Week 3: The Self, Social, and Moral Development

  1. Potential of playing

First thing I learned this week is that playing and physical exercise play a significant role in children’s learning.

I thought that play and physical movement offer few benefits: helping children release their stress while growing an ability to self-regulate, and keeping them healthy. I didn’t realize that when I was in elementary school, I was learning not only in the classroom by listening to what the teacher says, but also by playing with peers. However, as “play is essential to development because it contributes to the cognitive, physical, social and emotional well-being of children and youth” (Woolfolk, Winne & Perry, 2016, pg. 66), those play time was contributing to my cognitive and social development, while aiding motor skills. Now that I understand the fact that play and physical exercise allow children to be creative and express themselves, as well as enhance in physical, emotional, and cognitive strength that cannot be gained during seated class time, I hope that I can incorporate more physical movement time in my future classroom.

 

  1. Various parenting styles and how it affects children

Second thing I learned is various parenting styles and how it affects children. As discussed during the lecture, there are various different parenting styles, although I remember 4 main styles: Authoritarian, Authoritative, Permissive and Rejecting/Neglecting. Due to spelling, I often got confused with the meanings between authoritarian and authoritative, though now I am able to distinguish them – Authoritarian features controlling parenting style where children often do not have agency; not abusive but not openly affectionate, while authoritative parenting style provides clear limitations/expectations and clearly enforced rules but also affectionate. Different parenting styles would lead children to have different personalities/temperaments. For example, children of authoritative parents tend to be confident, high self-esteem, and have a sense of empathy, while children of authoritarian parents are more likely to be depressed, and shy.  Also, depending on the culture, parenting style may appear in different ways.

 

  1. Erikson’s eight stages of psychosocial development

Last thing I would like to mention is Erikson. He proposed a theory of psychosocial development that describes tasks to be accomplished at different stages of life. 8 stages are introduced according to the age. Among those stages, it was quite surprising to me to learn the stage of 6: Intimacy versus isolation (Woolfolk, Winne & Perry, 2016, pg. 83). According to Erikson, the important event of this stage is ‘love relationships’ because “the young adult must develop intimate relationships or suffer feelings of isolation”. However, I think that it would be varied by many factors, such as culture. Depending on the cultures, I have seen cases of people having intimate relationships much earlier than Erikson suggested, whereas some people have not built relationships much later than young adulthood. However, that does not necessarily mean that those people are suffering from feelings of isolation.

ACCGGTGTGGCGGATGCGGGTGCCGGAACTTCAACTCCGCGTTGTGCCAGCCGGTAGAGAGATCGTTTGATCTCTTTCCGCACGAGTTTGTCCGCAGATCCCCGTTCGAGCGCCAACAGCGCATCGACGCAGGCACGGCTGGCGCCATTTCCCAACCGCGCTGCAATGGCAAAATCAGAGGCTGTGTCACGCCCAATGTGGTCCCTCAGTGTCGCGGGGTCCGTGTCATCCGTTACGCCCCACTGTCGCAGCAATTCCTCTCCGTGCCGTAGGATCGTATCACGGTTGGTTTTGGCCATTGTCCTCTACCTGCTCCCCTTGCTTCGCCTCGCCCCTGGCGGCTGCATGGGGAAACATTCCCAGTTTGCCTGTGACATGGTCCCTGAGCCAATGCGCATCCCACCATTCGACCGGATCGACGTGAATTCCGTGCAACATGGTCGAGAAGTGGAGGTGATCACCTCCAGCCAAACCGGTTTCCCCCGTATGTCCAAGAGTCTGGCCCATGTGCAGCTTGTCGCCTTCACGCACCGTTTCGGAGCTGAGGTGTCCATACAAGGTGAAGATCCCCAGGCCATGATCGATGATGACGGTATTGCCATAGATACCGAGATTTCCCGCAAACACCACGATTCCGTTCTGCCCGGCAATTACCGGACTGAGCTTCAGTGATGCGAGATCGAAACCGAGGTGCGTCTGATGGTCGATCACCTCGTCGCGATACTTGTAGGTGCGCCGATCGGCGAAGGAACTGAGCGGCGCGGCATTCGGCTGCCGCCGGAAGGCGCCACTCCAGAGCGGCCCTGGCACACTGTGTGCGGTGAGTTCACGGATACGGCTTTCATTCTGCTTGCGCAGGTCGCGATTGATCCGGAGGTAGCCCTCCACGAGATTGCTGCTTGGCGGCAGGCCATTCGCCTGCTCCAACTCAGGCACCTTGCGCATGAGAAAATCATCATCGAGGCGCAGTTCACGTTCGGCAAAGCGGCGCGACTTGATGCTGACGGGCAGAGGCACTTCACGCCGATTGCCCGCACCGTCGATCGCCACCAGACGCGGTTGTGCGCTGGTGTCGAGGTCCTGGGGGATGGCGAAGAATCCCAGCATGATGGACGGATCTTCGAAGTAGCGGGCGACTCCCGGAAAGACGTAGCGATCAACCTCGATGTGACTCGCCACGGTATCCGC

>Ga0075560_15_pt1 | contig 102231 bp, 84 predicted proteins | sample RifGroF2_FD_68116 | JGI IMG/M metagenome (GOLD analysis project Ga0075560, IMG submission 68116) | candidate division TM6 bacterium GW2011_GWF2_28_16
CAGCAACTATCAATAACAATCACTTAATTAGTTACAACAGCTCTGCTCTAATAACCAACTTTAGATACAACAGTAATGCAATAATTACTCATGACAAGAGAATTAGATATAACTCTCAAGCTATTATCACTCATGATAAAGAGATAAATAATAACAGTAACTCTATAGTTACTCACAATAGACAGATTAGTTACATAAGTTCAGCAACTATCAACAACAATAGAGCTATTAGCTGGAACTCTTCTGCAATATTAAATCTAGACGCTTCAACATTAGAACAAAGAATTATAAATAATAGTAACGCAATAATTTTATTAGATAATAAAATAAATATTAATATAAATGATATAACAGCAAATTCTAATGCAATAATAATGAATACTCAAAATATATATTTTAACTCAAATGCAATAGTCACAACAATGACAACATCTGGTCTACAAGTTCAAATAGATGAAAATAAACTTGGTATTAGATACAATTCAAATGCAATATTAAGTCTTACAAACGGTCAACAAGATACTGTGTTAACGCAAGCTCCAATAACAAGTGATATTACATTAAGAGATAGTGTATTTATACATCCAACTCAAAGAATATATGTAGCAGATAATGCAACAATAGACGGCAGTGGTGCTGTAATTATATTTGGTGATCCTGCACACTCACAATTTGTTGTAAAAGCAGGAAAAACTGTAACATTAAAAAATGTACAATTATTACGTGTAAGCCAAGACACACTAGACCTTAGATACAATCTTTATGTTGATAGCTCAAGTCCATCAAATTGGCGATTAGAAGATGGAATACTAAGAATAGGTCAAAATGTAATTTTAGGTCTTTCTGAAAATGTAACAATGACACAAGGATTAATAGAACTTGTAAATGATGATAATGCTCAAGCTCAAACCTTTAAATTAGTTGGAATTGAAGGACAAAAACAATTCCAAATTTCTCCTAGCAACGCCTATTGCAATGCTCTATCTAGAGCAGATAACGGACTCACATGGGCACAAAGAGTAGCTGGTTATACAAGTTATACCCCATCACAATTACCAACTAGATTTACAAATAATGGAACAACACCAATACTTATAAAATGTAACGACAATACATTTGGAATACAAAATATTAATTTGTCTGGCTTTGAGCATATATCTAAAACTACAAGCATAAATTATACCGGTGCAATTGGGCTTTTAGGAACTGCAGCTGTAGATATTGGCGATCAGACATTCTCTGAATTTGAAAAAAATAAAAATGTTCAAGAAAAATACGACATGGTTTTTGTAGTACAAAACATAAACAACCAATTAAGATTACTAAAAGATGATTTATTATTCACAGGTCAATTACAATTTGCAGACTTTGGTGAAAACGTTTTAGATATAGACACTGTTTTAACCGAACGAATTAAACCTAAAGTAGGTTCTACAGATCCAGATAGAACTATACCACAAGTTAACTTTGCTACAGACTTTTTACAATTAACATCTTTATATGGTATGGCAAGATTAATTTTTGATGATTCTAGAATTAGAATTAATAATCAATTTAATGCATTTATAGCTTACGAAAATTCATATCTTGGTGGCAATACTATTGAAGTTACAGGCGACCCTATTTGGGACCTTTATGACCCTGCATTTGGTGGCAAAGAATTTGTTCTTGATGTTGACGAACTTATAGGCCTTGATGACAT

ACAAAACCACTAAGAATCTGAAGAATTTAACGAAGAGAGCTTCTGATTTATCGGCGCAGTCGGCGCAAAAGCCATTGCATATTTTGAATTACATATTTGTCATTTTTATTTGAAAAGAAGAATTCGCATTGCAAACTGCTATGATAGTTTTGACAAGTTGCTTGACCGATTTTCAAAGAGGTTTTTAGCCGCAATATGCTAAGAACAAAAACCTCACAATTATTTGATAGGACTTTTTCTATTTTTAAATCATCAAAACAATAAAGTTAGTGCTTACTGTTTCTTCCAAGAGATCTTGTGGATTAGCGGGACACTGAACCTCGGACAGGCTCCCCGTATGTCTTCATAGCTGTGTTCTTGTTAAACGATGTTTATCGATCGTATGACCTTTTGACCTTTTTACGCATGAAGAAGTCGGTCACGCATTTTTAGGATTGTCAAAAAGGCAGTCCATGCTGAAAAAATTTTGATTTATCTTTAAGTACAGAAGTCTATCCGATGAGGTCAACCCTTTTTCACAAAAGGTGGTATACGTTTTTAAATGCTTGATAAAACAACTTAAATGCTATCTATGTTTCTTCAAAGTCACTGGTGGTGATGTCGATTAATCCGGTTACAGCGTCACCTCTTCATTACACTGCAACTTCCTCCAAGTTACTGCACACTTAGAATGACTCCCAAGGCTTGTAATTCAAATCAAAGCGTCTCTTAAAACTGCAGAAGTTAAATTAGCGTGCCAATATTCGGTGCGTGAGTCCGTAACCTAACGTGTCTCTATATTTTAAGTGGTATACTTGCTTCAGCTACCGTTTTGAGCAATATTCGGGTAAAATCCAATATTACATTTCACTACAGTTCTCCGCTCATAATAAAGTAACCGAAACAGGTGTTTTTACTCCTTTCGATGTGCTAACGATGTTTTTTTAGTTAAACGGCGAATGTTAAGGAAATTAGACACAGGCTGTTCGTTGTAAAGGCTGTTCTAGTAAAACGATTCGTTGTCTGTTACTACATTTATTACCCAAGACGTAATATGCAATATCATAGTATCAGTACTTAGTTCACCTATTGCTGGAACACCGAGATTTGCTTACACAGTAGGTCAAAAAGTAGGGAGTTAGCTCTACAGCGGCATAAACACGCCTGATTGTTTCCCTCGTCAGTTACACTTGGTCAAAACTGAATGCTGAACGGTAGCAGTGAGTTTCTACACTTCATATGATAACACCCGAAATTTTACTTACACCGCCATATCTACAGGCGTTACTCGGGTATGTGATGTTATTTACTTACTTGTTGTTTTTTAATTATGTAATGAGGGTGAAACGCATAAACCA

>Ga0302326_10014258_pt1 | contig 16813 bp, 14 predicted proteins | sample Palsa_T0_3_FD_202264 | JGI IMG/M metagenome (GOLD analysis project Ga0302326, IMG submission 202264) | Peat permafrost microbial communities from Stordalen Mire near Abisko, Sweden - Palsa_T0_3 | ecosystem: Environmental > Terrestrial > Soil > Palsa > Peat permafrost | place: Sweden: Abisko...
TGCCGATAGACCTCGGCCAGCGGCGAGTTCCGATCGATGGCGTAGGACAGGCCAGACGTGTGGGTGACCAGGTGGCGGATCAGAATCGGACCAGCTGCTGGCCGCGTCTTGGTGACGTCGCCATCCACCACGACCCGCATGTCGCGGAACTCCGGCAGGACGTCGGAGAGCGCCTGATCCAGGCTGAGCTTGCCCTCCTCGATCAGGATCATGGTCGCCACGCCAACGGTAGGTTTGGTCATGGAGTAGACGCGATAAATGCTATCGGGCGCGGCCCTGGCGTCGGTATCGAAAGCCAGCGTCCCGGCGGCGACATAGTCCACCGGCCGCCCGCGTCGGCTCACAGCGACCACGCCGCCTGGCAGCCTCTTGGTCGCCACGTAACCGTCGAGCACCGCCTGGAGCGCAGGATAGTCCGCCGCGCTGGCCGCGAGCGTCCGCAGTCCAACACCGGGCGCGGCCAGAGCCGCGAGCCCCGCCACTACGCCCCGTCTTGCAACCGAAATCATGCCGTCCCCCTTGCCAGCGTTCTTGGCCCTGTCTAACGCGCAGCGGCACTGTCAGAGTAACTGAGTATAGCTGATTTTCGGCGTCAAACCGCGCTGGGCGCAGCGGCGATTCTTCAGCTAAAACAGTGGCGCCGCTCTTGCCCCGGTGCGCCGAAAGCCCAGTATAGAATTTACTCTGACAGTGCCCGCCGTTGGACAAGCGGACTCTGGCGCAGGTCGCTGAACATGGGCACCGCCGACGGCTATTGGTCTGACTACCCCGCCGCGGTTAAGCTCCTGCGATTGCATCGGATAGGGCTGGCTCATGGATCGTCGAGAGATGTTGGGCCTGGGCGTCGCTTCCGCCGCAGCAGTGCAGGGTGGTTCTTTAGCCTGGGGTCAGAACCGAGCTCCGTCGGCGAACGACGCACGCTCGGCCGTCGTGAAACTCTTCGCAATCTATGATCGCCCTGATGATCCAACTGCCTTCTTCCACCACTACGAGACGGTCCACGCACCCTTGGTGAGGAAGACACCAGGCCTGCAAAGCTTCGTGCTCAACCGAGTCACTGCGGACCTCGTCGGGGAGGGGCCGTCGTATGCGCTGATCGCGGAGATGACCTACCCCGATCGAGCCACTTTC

Connection

Speaking of the importance of play time, I believe that I didn’t have recess as much – or longer – as it is in don’t recall any recess time during my school years. It is possible that some schools in Korea did offer recess, or it has been changed since I graduated so that every school has once in a day now. However, as far as I remember, we did not have a concept of ‘recess’ – we just had 10 minutes of break time between the classes, lunch time, and PE class, and those are the only time when we get to be ‘free’ from the desk and chair. Hence, I did not know what ‘recess’ was until I took ECS 100, which had a practicum that allowed me to experience Grade ½ classroom once a week. Now that I understand how important it is to ensure physical activity for children, I wish I had recess when I was younger, and also hope that the next generation in Korea gets enough opportunity to physically move.

Another connection I made is in regards to peer relationship and peer cultures. When I was younger, I used to hang out with a group of girls all the time. We lived in the same neighbourhood, went to the same elementary school and middle school. We literally spent almost every single moment of our childhood together. As we entered the middle school, we had to wear school uniform, and at some point, all of us started to wear similar shoes and bags, and cut bang hair. Then somehow, these things became a ‘norm’ to us. Now that I look back, I think that the idea of peer cultures is quite common, especially among the adolescents.

 

Question to Think:

How can we more incorporate/ensure ‘playing’ time at school?

Is Erikson’s Eight stages of psychosocial development universal? Or is it overgeneralization?


Reference

Woolfolk, Winne & Perry. (2016). Chapter 3: Self and Social and Moral Development. In Educational Psychology. (6th Ed.). (pp. 66 & 83). Toronto, ON: Pearson.

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